The first part of the museum focused on where chocolate derived from and how the beans were extracted from their plants, etc etc. Alex and I kind of hustled through this area because Landon was really bored by the displays.

We came to a kid’s area with face painting stations and interactive machines. For example, there were blocks with names of European countries on them and when you lifted the blocks up they gave an approximate amount of chocolate each place consumed in a year.

Germany had the highest amount.

There was also a room for a “chocolate school.” I couldn’t tell you what happened in there, but Alex walked in and scored a sample. We each took a bite and it was really rich.

Next up was a Rainforest Room, where you could go into an enclosed room that simulated the weather where cocoa beans grow. (It reminded me a little of Living with the Land.) I loved going through there, because it was like a trip back home. Warm and muggy, my favorite.

The next part of the museum was the best. It was a Lindt chocolate factory, where they had functioning machines that let you see each part of the process that goes into making chocolate bars. It was really interesting watching the chocolate turn in a giant mixture, get poured into square molds, dropped onto a line by a robot, wrapped in foil by another mechanism, and finally put into a box by an employee.

The final part of the museum consisted of the cultural importance of chocolate throughout the years. It covered everyone from the Aztecs to 12th Century doctors, to the last century. Apparently, chocolate was good for all four humors, especially when you had headaches.

Sounds accurate to me.

There were lots of antiques on display, like old pots that were used to serve hot chocolate and old fashioned candy bar wrappers. 1900 vending machines dedicated solely to chocolate… Even recreations of sweet stores.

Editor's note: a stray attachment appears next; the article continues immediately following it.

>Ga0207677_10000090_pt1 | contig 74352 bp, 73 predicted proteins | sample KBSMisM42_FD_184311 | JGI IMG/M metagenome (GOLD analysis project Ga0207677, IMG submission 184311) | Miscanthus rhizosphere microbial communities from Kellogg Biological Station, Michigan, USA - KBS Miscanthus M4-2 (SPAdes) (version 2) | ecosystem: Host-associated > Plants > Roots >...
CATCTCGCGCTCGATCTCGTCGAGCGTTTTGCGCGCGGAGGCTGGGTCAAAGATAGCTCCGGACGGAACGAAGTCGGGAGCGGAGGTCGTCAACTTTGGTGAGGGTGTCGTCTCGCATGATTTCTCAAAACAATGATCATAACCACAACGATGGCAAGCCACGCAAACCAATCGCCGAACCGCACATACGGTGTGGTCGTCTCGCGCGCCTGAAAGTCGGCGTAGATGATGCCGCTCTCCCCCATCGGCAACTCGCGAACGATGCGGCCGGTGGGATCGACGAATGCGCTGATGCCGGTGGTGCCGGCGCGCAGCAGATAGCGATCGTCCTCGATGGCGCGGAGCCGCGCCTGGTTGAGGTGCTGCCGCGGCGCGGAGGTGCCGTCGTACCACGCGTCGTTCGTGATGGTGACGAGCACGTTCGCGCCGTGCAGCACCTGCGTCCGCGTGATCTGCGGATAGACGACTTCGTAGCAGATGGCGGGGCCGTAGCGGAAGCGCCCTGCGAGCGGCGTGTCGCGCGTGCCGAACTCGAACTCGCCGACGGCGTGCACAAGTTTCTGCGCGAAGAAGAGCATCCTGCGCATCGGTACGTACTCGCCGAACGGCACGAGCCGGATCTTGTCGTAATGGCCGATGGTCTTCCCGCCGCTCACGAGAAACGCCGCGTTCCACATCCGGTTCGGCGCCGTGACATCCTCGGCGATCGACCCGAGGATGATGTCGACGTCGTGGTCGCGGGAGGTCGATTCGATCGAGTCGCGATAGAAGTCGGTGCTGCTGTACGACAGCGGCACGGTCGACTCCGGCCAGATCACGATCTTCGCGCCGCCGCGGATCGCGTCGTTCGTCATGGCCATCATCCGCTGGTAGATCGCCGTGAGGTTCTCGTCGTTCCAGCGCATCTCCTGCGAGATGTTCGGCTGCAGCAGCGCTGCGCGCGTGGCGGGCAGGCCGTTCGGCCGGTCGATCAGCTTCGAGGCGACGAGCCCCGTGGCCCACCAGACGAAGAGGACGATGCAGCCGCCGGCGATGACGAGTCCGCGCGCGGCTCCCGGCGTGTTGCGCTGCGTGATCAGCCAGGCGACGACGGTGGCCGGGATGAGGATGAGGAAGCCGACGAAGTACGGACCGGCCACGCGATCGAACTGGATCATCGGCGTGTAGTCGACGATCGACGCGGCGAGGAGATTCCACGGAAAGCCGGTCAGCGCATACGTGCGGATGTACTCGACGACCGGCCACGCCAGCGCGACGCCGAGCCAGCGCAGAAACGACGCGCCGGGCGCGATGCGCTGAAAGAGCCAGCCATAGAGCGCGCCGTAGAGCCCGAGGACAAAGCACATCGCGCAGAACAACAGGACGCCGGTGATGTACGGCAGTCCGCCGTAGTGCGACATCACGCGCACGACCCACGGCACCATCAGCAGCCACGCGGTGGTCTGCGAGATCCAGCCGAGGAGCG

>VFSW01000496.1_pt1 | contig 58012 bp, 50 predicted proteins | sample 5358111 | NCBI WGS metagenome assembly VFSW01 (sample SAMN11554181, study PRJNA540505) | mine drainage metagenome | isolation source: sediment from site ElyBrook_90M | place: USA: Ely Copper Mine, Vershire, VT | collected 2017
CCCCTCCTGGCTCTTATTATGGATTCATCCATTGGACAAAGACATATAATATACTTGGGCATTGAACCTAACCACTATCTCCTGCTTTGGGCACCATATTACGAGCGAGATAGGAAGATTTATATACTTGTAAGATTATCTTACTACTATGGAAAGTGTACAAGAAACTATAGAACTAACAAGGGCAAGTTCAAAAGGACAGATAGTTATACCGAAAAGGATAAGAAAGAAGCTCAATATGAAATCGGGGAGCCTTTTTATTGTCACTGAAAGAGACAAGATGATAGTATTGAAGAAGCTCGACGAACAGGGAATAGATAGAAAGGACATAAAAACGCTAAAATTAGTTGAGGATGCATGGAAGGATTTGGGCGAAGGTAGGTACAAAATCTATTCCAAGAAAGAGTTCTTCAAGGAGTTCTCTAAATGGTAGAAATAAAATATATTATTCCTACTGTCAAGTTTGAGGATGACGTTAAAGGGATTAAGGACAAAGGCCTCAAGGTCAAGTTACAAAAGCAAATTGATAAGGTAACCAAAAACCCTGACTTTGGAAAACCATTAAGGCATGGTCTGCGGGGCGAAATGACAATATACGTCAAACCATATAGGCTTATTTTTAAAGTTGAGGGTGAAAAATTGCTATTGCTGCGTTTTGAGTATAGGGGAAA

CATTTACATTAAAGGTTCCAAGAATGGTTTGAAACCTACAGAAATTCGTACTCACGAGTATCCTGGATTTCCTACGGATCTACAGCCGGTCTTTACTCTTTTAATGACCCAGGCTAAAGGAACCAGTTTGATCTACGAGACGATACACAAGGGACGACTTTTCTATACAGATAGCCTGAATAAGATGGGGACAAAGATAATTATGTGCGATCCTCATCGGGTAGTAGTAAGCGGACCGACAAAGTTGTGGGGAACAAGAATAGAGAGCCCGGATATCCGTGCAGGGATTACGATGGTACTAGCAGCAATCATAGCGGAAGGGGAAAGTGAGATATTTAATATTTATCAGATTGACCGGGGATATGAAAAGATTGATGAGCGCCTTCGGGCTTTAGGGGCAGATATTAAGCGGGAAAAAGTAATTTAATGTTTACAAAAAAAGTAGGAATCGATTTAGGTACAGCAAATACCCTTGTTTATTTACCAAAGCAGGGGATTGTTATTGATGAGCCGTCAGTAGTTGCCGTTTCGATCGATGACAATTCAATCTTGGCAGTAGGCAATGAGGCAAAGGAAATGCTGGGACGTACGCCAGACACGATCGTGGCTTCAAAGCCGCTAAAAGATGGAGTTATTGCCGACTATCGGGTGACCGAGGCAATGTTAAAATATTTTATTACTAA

And what exhibit wouldn’t be complete without a gift shop right at the exit? This one was full of Lindt goodies, including fresh truffles and cupcakes and bars.

Overall, it was an enjoyable place. I had a hard time looking at all the information placards because of the kids, but I still learned a few new pieces of information. The factory machines were, hands down, the best part, and I think it was definitely worth the visit to see once while we are here.

I want to say we exited around 4:20 p.m., a little over an hour after we arrived.

I wish Cologne was just a tad bit closer, because I’d really like to go back and explore some other hot spots, like the zoo and botanical gardens, but we have to really plan for that trek, because it’s a whole day outing. Although, in the end, we saw more of Cologne than we had had we sat at home and done nothing.

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Author: Alicia W.

Hello, I am a military spouse and mother of two. Together, my family has lived in three countries and traveled to dozens more. Combining my love of adventure with my passion for writing, I hope my website helps others create their own "awfully big adventures."